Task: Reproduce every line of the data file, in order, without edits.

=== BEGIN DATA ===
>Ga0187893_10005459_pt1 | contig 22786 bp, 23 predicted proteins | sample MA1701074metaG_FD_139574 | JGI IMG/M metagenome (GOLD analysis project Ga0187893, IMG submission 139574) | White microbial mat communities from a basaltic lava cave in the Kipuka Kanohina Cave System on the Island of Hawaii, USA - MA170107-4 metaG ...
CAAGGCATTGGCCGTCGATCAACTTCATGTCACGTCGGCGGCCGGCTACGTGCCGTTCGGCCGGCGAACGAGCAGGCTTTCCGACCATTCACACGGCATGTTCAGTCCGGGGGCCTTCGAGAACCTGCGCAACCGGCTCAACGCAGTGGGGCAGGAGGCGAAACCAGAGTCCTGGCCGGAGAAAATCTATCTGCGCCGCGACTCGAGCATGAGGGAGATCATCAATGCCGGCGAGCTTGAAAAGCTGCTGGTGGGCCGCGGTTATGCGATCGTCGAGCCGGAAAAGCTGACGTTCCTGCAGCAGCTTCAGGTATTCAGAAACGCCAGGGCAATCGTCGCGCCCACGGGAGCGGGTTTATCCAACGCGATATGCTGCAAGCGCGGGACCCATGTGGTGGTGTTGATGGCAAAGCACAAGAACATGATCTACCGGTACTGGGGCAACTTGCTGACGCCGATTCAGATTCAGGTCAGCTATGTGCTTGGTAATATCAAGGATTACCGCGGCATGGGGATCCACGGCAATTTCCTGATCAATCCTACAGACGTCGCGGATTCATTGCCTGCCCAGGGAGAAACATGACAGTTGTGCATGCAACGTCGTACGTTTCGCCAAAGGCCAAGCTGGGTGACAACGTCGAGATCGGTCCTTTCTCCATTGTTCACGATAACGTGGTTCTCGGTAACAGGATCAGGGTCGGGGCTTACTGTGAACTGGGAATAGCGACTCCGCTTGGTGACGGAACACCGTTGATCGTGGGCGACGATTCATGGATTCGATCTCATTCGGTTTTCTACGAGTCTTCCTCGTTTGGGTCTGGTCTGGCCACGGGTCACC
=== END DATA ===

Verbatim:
>Ga0187893_10005459_pt1 | contig 22786 bp, 23 predicted proteins | sample MA1701074metaG_FD_139574 | JGI IMG/M metagenome (GOLD analysis project Ga0187893, IMG submission 139574) | White microbial mat communities from a basaltic lava cave in the Kipuka Kanohina Cave System on the Island of Hawaii, USA - MA170107-4 metaG ...
CAAGGCATTGGCCGTCGATCAACTTCATGTCACGTCGGCGGCCGGCTACGTGCCGTTCGGCCGGCGAACGAGCAGGCTTTCCGACCATTCACACGGCATGTTCAGTCCGGGGGCCTTCGAGAACCTGCGCAACCGGCTCAACGCAGTGGGGCAGGAGGCGAAACCAGAGTCCTGGCCGGAGAAAATCTATCTGCGCCGCGACTCGAGCATGAGGGAGATCATCAATGCCGGCGAGCTTGAAAAGCTGCTGGTGGGCCGCGGTTATGCGATCGTCGAGCCGGAAAAGCTGACGTTCCTGCAGCAGCTTCAGGTATTCAGAAACGCCAGGGCAATCGTCGCGCCCACGGGAGCGGGTTTATCCAACGCGATATGCTGCAAGCGCGGGACCCATGTGGTGGTGTTGATGGCAAAGCACAAGAACATGATCTACCGGTACTGGGGCAACTTGCTGACGCCGATTCAGATTCAGGTCAGCTATGTGCTTGGTAATATCAAGGATTACCGCGGCATGGGGATCCACGGCAATTTCCTGATCAATCCTACAGACGTCGCGGATTCATTGCCTGCCCAGGGAGAAACATGACAGTTGTGCATGCAACGTCGTACGTTTCGCCAAAGGCCAAGCTGGGTGACAACGTCGAGATCGGTCCTTTCTCCATTGTTCACGATAACGTGGTTCTCGGTAACAGGATCAGGGTCGGGGCTTACTGTGAACTGGGAATAGCGACTCCGCTTGGTGACGGAACACCGTTGATCGTGGGCGACGATTCATGGATTCGATCTCATTCGGTTTTCTACGAGTCTTCCTCGTTTGGGTCTGGTCTGGCCACGGGTCACC